By Patra Taylor

On October 11, Phil Noble tossed his hat into the race for the state’s top spot — the governorship. As the campaign for the 2018 Democratic primary starts getting traction, some in-the-know politicians believed Noble’s “hat” felt more like a bomb, with several current legislators already dubbing him “our worst nightmare.”

“They’re right,” states the business and technology consultant from Charleston, his eyes twinkling with delight. “When a friend in the legislature told me I was being called their worst nightmare, I told him that is exactly what I’ll be as governor.”

Born in Greenville, a ninth generation South Carolinian, Mr. Noble spent the formative years of his youth growing up in Anniston, Alabama with his family. In 1960, at the age of nine, he remembers passing out leaflets on the street corners of Anniston for John F. Kennedy, his first act of political activism. Less than a year later, Anniston became the center of national controversy when a mob bombed a bus filled with civilian Freedom Riders, an integrated group protesting Alabama’s Jim Crow segregation laws.

“The city appointed a bi-racial commission that included my father to try to deal with Civil Rights there,” Mr. Noble says of the aftermath of the bombing. “It was the first bi-racial commission in the South. During the next four or five years, Anniston became a crucible of the Civil Rights Movement.”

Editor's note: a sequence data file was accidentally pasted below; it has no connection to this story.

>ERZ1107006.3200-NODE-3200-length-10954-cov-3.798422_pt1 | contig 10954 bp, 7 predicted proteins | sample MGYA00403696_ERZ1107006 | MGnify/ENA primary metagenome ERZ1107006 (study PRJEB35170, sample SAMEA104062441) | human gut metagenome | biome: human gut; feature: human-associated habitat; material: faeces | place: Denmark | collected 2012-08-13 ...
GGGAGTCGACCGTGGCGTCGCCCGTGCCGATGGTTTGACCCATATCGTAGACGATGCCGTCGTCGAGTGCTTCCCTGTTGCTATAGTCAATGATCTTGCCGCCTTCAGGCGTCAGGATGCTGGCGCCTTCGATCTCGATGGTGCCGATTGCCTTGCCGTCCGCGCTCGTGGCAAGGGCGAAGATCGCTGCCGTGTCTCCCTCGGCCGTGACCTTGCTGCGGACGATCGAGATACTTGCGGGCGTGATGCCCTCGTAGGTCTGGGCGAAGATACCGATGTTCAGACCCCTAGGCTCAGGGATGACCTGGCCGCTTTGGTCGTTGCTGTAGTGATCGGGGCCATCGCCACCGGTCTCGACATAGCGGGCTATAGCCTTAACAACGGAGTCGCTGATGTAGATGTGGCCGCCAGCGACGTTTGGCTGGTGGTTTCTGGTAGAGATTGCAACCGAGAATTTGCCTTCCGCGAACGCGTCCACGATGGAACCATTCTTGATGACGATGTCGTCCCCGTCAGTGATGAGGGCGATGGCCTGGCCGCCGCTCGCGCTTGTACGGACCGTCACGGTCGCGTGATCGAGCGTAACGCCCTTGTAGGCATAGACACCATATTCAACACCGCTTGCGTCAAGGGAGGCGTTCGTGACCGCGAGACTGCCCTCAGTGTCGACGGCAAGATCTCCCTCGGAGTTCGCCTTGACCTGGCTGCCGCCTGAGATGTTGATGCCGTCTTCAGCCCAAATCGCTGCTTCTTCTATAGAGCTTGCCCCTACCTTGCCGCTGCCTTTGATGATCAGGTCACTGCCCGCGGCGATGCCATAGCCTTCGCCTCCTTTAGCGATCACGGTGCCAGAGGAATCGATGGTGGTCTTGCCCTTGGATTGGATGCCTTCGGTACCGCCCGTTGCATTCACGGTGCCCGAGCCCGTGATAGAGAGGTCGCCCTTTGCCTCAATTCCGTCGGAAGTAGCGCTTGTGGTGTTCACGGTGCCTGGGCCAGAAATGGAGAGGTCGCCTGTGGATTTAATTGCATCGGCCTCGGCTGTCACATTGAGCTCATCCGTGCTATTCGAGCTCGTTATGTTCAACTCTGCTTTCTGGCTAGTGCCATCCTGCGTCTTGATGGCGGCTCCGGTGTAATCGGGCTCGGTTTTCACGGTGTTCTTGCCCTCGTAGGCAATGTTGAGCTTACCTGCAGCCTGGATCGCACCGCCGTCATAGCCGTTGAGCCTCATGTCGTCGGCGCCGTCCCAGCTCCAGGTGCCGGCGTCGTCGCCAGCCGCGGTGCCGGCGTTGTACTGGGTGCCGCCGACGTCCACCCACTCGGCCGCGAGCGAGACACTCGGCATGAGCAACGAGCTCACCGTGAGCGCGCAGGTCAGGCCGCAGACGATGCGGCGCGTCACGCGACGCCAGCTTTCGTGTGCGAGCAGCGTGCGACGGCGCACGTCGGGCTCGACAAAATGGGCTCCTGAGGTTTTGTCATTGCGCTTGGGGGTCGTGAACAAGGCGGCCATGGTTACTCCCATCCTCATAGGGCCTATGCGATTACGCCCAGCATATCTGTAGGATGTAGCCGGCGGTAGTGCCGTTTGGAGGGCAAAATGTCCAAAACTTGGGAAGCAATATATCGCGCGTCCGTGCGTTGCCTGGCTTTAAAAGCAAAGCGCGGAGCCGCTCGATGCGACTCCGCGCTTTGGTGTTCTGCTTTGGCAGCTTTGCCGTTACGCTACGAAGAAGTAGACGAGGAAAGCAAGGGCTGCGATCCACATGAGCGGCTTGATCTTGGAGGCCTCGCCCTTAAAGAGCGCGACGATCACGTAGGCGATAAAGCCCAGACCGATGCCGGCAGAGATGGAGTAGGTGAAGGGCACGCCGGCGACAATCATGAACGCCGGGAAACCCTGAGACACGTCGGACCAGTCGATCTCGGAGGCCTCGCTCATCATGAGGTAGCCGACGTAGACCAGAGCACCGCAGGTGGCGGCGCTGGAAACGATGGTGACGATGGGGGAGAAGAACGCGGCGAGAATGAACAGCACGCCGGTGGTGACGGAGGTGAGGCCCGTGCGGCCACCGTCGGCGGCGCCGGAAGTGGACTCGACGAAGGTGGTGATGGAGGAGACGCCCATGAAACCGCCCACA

Mr. Noble never forgot what unfolded in his adopted hometown. And he never forgot the words of his father, a Presbyterian preacher who, according to FBI records released a number of years later, made his way to the top of the Klan’s hit list for his role in the Civil Rights Movement. “When you are trying to figure something out,” his father often said, “if race is an issue, it is THE issue.”

According to Mr. Noble, what happened in Anniston in the 1960s is relevant to him today because it demonstrates just how far, how fast and how radically a society can change, how much progress it can make … when it wants to. Pushing for change on a number of important issues is the reason Mr. Noble decided to run for governor.

“That’s the beginning; that’s the end,” he says. “That’s the only reason. That’s why I’m running and that’s why I believe we can make radical, leapfrog changes in this state.”